Venture Capital in Asia: No Signs of StoppingHead of Private Equity Products for Preqin
As the venture capital industry extends beyond Silicon Valley to become increasingly globalized, Asia has emerged as the biggest competitor to North America. Aided by rapid advancements in technology, as well as a huge and increasingly wealthy consumer population, investors within the region and around the world are looking to pour money into Asia-based startups.
Historically, North America had been the main driver of deal activity—the region accounted for the largest proportion of deal activity every year from 2008 to 2016. Although North America deal totals reached a record high for the region in 2017, Asia surpassed North America for the first time that year, with $84 billion worth of capital pouring into Asia-based startups—over $5 billion more than the total deal value for North America. This shift in balance between the two regions looks likely to become more entrenched in 2018, as Asia has already recorded over $20 billion more in deal value than North America in the first half of the year and has seen over 300 more deals announced.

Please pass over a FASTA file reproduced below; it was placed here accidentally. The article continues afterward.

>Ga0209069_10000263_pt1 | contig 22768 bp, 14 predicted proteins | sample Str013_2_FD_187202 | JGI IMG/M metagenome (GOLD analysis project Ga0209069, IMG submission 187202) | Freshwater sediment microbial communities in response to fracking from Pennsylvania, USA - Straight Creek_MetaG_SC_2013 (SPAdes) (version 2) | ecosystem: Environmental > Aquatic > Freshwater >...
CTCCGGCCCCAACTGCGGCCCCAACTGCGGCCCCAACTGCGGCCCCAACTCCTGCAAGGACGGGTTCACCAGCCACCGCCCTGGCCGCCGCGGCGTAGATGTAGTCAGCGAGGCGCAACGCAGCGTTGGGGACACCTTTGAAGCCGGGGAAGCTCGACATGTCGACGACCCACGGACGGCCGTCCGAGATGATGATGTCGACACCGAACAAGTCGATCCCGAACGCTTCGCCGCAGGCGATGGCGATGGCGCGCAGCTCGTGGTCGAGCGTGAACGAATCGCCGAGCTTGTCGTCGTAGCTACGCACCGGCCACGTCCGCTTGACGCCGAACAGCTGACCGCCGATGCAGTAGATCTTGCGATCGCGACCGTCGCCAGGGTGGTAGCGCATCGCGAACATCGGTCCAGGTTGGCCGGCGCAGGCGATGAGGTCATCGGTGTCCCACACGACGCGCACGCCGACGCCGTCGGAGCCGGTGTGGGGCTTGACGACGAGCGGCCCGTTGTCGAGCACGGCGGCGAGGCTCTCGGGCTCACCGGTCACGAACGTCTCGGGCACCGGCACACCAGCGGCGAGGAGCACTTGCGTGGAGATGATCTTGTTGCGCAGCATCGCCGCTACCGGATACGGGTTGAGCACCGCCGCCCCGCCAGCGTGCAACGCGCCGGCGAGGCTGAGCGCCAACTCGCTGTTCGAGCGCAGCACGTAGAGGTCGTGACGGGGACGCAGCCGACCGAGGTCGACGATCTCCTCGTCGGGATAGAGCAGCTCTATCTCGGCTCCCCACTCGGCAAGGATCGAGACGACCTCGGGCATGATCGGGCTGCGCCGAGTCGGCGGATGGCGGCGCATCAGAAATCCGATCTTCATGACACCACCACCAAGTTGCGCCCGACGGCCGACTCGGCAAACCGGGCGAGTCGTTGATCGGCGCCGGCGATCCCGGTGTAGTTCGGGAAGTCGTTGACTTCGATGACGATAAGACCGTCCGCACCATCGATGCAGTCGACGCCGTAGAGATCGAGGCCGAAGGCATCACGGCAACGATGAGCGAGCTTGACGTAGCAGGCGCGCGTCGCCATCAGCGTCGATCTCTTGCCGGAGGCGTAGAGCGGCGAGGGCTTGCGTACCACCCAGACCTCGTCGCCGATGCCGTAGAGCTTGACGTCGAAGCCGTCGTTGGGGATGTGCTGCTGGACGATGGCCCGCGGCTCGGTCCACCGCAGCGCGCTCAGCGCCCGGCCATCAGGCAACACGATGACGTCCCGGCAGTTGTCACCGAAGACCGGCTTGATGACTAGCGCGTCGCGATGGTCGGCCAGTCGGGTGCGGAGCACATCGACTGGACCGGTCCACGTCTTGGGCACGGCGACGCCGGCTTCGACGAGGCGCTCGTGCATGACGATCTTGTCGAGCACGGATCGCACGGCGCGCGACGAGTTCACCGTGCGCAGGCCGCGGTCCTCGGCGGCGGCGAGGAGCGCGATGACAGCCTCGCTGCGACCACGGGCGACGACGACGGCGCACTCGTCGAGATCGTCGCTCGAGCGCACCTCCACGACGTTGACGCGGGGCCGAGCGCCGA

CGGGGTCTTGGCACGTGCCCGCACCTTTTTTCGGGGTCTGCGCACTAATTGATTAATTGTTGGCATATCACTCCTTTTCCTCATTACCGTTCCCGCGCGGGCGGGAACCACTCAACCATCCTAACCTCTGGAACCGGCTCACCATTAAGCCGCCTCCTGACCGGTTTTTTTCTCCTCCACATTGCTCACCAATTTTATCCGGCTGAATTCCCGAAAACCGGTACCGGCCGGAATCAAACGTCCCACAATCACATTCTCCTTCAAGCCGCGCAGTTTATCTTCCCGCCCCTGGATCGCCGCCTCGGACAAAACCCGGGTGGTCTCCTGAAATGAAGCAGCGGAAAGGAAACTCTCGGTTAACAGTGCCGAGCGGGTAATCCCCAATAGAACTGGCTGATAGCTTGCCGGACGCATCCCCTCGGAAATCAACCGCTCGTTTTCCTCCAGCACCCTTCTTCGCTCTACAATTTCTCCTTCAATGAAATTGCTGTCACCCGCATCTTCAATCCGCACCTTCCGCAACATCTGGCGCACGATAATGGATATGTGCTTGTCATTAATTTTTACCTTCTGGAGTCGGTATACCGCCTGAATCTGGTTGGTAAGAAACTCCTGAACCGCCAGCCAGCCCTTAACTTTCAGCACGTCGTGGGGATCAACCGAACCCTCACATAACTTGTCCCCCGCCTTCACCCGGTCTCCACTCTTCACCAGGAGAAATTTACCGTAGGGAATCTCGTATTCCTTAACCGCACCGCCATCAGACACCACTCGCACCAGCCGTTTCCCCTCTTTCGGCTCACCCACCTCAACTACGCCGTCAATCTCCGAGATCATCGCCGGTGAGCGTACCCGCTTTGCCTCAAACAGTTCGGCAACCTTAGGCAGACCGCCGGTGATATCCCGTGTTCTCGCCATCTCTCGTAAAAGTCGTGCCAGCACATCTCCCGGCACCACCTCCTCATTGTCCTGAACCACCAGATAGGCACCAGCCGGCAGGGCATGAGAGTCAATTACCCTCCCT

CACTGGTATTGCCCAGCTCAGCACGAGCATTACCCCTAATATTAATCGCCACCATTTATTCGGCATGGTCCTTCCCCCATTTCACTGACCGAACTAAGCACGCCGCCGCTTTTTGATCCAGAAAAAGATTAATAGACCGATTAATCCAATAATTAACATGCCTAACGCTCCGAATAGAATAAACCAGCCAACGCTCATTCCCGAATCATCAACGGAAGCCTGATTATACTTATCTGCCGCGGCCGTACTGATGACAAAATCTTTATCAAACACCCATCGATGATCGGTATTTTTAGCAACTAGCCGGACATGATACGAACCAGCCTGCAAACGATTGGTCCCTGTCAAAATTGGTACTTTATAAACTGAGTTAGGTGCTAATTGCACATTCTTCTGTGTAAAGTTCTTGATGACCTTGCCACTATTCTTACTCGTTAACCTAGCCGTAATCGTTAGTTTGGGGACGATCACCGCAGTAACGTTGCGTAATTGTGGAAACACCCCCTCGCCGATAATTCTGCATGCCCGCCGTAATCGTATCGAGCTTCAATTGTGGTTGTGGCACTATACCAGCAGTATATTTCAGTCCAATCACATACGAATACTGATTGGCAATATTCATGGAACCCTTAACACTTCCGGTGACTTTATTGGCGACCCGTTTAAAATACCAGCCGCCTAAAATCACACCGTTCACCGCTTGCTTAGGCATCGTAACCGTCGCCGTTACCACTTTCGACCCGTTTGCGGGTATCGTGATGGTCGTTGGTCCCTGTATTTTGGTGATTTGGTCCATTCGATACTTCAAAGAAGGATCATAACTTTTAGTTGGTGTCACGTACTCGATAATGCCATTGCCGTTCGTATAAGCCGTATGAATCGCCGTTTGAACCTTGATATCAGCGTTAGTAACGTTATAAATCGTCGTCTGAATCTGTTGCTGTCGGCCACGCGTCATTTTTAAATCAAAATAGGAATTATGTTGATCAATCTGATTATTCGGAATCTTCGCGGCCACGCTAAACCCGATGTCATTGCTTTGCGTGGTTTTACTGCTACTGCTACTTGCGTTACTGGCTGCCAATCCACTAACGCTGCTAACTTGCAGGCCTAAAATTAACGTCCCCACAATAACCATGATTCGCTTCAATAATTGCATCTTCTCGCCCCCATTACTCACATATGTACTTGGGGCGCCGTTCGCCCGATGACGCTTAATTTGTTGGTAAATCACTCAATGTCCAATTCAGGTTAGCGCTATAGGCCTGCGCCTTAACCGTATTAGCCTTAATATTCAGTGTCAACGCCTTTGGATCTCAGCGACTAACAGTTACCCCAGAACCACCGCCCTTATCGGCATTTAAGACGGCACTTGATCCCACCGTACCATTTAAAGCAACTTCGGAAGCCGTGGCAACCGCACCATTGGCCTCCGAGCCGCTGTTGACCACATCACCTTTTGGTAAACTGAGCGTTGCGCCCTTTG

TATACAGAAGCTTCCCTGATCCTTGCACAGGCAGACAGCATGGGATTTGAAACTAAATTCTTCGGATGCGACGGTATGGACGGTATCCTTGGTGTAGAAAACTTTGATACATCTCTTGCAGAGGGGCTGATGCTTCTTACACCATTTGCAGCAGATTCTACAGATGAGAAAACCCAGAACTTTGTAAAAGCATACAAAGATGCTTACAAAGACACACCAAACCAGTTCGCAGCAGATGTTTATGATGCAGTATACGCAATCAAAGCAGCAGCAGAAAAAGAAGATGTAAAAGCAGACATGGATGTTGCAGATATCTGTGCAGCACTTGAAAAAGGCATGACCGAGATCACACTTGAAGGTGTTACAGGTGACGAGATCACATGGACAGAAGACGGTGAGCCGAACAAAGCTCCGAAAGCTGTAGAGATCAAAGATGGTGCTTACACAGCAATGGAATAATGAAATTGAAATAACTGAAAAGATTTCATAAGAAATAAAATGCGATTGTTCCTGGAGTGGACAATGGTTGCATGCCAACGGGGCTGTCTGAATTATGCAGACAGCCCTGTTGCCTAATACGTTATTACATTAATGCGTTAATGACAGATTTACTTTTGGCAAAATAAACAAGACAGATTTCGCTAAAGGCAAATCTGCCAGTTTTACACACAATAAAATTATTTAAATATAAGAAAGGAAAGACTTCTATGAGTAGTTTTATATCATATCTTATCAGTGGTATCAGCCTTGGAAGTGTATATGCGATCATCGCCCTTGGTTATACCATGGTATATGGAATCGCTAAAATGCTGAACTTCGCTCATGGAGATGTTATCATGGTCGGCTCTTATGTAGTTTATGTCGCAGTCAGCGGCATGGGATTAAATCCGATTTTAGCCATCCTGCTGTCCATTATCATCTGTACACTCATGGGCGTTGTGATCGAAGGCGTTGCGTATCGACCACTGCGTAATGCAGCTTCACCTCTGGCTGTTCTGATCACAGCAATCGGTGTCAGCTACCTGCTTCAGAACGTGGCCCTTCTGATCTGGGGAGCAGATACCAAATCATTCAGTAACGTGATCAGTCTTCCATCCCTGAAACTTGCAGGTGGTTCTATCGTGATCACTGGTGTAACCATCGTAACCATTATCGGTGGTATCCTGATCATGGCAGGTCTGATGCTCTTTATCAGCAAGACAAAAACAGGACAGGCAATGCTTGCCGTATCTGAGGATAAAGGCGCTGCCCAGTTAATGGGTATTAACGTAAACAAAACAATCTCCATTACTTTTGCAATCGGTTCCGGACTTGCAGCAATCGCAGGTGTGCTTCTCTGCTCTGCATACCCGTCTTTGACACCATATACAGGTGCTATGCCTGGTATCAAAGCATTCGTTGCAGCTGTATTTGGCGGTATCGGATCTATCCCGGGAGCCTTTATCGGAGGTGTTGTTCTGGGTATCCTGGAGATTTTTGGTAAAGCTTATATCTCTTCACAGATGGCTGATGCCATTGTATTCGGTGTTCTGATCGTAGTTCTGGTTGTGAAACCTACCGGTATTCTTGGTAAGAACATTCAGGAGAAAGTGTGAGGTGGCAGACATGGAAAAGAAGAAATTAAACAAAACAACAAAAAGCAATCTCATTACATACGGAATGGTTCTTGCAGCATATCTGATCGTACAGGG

However, it is still too early to determine if this is going to be a continuing trend or if the Asian investment numbers have been boosted by a few mega deals all happening around the same time.
Internet Companies Lead the Way
The majority of venture capital deal activity in Asia has generally been directed to China and India, with China accounting for the largest proportion of both deal numbers and total value. However, countries such as Japan, Singapore and South Korea have also seen notable levels of venture capital deal activity. In the first half of 2018, China accounted for a significant majority (73 percent) of deals announced, while India accounted for 14 percent of deals. China also accounted for the majority (61 percent) of the 106,709 Asia-based venture capital deals announced in the past 10 years, while India accounted for 21 percent over the same time period.